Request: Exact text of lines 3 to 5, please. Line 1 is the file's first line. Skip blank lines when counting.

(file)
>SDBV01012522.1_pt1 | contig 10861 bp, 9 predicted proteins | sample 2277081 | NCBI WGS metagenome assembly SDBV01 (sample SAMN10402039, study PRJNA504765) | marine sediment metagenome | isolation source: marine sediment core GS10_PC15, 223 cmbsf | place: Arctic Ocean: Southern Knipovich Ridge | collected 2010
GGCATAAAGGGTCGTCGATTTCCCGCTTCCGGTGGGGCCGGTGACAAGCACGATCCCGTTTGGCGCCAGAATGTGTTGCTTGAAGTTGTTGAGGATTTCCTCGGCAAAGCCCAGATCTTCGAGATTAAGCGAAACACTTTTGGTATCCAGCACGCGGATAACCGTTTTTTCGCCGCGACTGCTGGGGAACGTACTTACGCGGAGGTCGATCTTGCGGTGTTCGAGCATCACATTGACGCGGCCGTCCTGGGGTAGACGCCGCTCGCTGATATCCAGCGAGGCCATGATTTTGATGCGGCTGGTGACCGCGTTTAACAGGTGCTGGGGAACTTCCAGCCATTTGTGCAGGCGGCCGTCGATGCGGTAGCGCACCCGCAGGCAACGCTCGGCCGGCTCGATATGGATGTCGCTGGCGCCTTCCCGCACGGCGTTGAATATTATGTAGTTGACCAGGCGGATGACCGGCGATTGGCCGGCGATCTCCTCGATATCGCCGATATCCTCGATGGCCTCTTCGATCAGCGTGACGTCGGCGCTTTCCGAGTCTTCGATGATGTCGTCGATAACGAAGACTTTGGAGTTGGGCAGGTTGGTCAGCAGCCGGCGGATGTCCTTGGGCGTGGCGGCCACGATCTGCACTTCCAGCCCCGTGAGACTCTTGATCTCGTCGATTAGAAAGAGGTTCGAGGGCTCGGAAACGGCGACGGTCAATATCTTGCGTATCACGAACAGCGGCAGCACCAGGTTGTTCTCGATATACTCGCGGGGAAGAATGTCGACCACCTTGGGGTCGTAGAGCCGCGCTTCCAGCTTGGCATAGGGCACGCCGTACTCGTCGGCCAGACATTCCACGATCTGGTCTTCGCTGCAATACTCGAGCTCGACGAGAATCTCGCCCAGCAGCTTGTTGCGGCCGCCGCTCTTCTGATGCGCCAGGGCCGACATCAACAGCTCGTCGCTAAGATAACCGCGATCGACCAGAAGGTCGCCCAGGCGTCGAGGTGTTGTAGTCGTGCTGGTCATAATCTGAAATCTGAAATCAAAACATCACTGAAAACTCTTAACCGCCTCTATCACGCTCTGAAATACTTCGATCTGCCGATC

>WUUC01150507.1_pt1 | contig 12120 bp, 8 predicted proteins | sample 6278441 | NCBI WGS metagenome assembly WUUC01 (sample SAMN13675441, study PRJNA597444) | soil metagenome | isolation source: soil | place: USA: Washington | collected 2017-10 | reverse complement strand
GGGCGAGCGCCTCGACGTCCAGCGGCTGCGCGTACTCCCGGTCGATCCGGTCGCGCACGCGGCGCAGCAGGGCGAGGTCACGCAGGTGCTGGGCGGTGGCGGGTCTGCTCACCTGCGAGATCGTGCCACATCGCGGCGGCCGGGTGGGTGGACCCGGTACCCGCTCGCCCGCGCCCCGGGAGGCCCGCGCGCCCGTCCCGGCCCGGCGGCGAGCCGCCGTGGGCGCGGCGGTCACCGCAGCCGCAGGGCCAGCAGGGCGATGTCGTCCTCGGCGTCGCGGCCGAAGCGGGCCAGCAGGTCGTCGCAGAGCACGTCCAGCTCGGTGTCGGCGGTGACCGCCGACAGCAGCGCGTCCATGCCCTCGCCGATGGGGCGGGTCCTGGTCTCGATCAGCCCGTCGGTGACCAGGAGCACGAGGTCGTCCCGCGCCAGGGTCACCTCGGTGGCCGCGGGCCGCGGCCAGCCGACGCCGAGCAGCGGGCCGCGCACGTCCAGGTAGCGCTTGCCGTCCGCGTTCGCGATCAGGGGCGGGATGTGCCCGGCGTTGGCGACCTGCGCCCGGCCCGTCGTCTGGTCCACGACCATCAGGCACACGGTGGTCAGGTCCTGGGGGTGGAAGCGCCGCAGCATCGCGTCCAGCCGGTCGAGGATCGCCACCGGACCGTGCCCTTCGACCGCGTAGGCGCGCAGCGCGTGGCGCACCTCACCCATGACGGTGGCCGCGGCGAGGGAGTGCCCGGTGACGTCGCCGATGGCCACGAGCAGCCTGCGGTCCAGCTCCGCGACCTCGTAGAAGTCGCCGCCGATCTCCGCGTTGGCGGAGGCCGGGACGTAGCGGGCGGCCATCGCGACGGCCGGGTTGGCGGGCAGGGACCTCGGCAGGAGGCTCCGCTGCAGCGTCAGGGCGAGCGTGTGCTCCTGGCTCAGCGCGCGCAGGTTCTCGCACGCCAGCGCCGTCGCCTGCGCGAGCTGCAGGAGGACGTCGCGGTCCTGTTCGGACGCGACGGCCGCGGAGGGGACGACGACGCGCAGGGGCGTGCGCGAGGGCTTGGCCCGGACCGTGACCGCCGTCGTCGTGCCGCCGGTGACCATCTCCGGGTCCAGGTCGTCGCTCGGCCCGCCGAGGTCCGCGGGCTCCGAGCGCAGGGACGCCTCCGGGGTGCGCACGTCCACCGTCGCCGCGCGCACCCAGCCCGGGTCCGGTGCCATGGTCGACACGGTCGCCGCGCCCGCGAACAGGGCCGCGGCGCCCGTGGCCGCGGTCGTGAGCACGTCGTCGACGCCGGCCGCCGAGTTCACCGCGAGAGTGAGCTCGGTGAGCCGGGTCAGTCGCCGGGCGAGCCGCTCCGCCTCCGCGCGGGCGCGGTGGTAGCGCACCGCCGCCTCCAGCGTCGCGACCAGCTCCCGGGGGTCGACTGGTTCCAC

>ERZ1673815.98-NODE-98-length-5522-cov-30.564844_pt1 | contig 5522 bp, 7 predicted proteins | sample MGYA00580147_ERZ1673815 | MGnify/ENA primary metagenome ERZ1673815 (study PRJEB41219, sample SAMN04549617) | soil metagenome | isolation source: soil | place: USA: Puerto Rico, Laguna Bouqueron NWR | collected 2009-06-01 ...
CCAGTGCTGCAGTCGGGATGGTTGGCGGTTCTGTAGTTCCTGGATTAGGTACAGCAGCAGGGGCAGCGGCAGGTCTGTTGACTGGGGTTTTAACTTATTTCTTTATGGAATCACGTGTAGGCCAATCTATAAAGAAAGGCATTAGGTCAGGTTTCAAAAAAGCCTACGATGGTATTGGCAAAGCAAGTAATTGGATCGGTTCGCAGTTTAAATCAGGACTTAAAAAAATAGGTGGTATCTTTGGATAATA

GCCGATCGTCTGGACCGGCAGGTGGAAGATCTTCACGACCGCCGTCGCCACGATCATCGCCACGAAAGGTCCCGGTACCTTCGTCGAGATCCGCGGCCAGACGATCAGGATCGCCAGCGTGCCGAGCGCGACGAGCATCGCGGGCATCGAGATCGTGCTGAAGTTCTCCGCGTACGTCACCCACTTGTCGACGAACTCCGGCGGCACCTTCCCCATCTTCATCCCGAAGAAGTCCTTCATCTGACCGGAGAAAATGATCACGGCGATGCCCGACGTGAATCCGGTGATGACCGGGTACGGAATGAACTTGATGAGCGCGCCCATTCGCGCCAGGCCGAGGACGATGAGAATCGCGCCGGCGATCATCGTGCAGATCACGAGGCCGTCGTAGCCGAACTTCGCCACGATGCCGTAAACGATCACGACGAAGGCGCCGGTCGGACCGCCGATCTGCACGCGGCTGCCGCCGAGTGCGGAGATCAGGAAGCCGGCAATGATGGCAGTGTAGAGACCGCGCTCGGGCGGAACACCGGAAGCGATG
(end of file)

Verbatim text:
>WUUC01150507.1_pt1 | contig 12120 bp, 8 predicted proteins | sample 6278441 | NCBI WGS metagenome assembly WUUC01 (sample SAMN13675441, study PRJNA597444) | soil metagenome | isolation source: soil | place: USA: Washington | collected 2017-10 | reverse complement strand
GGGCGAGCGCCTCGACGTCCAGCGGCTGCGCGTACTCCCGGTCGATCCGGTCGCGCACGCGGCGCAGCAGGGCGAGGTCACGCAGGTGCTGGGCGGTGGCGGGTCTGCTCACCTGCGAGATCGTGCCACATCGCGGCGGCCGGGTGGGTGGACCCGGTACCCGCTCGCCCGCGCCCCGGGAGGCCCGCGCGCCCGTCCCGGCCCGGCGGCGAGCCGCCGTGGGCGCGGCGGTCACCGCAGCCGCAGGGCCAGCAGGGCGATGTCGTCCTCGGCGTCGCGGCCGAAGCGGGCCAGCAGGTCGTCGCAGAGCACGTCCAGCTCGGTGTCGGCGGTGACCGCCGACAGCAGCGCGTCCATGCCCTCGCCGATGGGGCGGGTCCTGGTCTCGATCAGCCCGTCGGTGACCAGGAGCACGAGGTCGTCCCGCGCCAGGGTCACCTCGGTGGCCGCGGGCCGCGGCCAGCCGACGCCGAGCAGCGGGCCGCGCACGTCCAGGTAGCGCTTGCCGTCCGCGTTCGCGATCAGGGGCGGGATGTGCCCGGCGTTGGCGACCTGCGCCCGGCCCGTCGTCTGGTCCACGACCATCAGGCACACGGTGGTCAGGTCCTGGGGGTGGAAGCGCCGCAGCATCGCGTCCAGCCGGTCGAGGATCGCCACCGGACCGTGCCCTTCGACCGCGTAGGCGCGCAGCGCGTGGCGCACCTCACCCATGACGGTGGCCGCGGCGAGGGAGTGCCCGGTGACGTCGCCGATGGCCACGAGCAGCCTGCGGTCCAGCTCCGCGACCTCGTAGAAGTCGCCGCCGATCTCCGCGTTGGCGGAGGCCGGGACGTAGCGGGCGGCCATCGCGACGGCCGGGTTGGCGGGCAGGGACCTCGGCAGGAGGCTCCGCTGCAGCGTCAGGGCGAGCGTGTGCTCCTGGCTCAGCGCGCGCAGGTTCTCGCACGCCAGCGCCGTCGCCTGCGCGAGCTGCAGGAGGACGTCGCGGTCCTGTTCGGACGCGACGGCCGCGGAGGGGACGACGACGCGCAGGGGCGTGCGCGAGGGCTTGGCCCGGACCGTGACCGCCGTCGTCGTGCCGCCGGTGACCATCTCCGGGTCCAGGTCGTCGCTCGGCCCGCCGAGGTCCGCGGGCTCCGAGCGCAGGGACGCCTCCGGGGTGCGCACGTCCACCGTCGCCGCGCGCACCCAGCCCGGGTCCGGTGCCATGGTCGACACGGTCGCCGCGCCCGCGAACAGGGCCGCGGCGCCCGTGGCCGCGGTCGTGAGCACGTCGTCGACGCCGGCCGCCGAGTTCACCGCGAGAGTGAGCTCGGTGAGCCGGGTCAGTCGCCGGGCGAGCCGCTCCGCCTCCGCGCGGGCGCGGTGGTAGCGCACCGCCGCCTCCAGCGTCGCGACCAGCTCCCGGGGGTCGACTGGTTCCAC

>ERZ1673815.98-NODE-98-length-5522-cov-30.564844_pt1 | contig 5522 bp, 7 predicted proteins | sample MGYA00580147_ERZ1673815 | MGnify/ENA primary metagenome ERZ1673815 (study PRJEB41219, sample SAMN04549617) | soil metagenome | isolation source: soil | place: USA: Puerto Rico, Laguna Bouqueron NWR | collected 2009-06-01 ...